1st March 2010



Leptospirosis Disease


What is Leptospirosis?
• Leptospirosis (Lepto) is an acute bacterial infection, the most common strain in the UK is L. hardjo which is found in cattle and sheep but can transmit to humans.
• L.hardjo tends to localise in the kidneys and reproductive tract of cattle. Because of this, it is thought to have a negative effect on the fertility.
• The infection can be shed in urine; this is the primary route of infection to humans. Farmers are obliged to do their utmost to protect individuals from infection under COSHH regulations.
• Lepto not only affects the fertility of cows but can also cause a dramatic drop in milk yield with milk appearing thick and yellow, mastitis and raised temperature.

Diagnosis
• Test bulk milk sample in order to gauge the level of antibodies in a herd and this can be done regularly as part of a herd health scheme.
• Individual animals can be tested for evidence of infection however some cows may only test positive for a short period following infection.
• Other forms of Lepto can also exist within cattle, thereby producing a positive result. However, these may not carry disease.

Monitor
• Test bulk tank sample, or
• Individual cow samples, collected at routine CIS herd recording.

Interpretation
• The test is a rapid screening method that detects the presence of antibodies in milk specific to Leptospira interrogans serovar hardjo. The intensity of the resulting solution during the test is measured and is known as the optical density (OD) and is a measure of the antibody concentration specific to leptospira hardjo in the milk sample.
• The results are expressed as 'percent positivity' (PP), which is the ratio between the OD of the test sample and the OD of the positive control.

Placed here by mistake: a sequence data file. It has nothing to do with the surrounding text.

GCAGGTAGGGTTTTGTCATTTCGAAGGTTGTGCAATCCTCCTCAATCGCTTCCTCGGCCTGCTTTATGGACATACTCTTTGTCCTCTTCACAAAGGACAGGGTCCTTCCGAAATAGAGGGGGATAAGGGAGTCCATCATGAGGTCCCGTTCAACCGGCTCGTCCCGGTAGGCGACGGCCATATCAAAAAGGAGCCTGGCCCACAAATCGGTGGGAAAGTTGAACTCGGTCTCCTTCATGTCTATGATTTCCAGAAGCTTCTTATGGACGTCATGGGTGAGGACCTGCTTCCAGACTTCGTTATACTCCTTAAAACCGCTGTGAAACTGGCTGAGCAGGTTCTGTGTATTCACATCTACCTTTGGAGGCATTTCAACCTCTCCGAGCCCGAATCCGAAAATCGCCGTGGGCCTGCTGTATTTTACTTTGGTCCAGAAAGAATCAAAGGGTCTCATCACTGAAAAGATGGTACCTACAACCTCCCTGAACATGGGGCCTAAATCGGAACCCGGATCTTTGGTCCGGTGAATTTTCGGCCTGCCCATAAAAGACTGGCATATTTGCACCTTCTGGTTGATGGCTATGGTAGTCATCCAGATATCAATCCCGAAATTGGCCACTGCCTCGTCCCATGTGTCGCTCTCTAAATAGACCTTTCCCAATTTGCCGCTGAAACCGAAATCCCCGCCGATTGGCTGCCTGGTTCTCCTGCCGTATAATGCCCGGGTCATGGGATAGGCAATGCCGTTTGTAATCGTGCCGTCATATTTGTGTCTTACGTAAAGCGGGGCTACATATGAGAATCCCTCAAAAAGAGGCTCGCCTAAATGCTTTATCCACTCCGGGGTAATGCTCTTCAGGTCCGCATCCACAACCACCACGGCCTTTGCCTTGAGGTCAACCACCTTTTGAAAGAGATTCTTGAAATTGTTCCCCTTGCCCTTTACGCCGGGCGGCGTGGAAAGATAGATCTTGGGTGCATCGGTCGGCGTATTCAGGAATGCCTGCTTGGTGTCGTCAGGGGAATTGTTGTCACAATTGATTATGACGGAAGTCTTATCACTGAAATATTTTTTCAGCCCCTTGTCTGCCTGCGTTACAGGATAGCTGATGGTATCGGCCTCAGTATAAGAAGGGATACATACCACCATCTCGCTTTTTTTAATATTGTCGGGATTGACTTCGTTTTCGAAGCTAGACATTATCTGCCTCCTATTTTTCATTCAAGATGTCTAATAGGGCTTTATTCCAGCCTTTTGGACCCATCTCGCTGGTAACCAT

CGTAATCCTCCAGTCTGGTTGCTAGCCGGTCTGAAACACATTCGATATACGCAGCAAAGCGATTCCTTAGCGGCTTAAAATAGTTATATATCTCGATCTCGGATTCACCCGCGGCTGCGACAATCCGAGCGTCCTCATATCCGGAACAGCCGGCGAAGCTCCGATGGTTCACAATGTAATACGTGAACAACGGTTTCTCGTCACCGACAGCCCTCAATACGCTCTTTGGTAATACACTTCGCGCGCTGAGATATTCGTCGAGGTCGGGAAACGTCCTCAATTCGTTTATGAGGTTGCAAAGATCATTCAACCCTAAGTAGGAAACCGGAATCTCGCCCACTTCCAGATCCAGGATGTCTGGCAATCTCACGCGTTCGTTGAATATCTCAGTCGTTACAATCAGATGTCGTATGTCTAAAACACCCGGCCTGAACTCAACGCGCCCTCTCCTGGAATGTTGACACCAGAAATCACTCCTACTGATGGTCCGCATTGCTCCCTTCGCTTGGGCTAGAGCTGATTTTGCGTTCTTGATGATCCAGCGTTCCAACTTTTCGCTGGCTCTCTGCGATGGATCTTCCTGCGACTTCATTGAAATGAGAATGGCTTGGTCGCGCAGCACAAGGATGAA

• Any sample presenting a PP of less than 40% is considered to be negative for Leptospira hardjo specific antibodies
• Any sample presenting a PP of more than 60% is considered to be positive, for Leptospira hardjo specific antibodies
• If the PP is between 40 and 60% a inconclusive result is reported.

Treatment
• A test and cull scheme may be used, however there can be uncertainties around a positive test result due to sporadic persistence of the bacteria and other, non-threatening forms of Lepto. If herd testing indicates an absence of the disease, Disease Free Status Accreditation may be sought and these animals may be bought and sold safely.
• An effective vaccine is licensed for use in the UK. Immunisation of cattle reduces the amount of infection shed in a cow�s urine and can therefore help to protect people from the disease.


Leptospirosis Testing Protocol
• Analysis of milk samples taken as part of routine recording can be used to identify individual cow disease status.
• The milk recorder will need to be advised on the day of recording if the whole herd is to be tested or the line numbers of individual cows if part herd testing is required.
• The milk recorder will complete a submission form highlighting the line numbers and corresponding barcodes of the cows that require disease analysis.





Disease Fact Sheets
Johnes
BVD
IBR
Lepto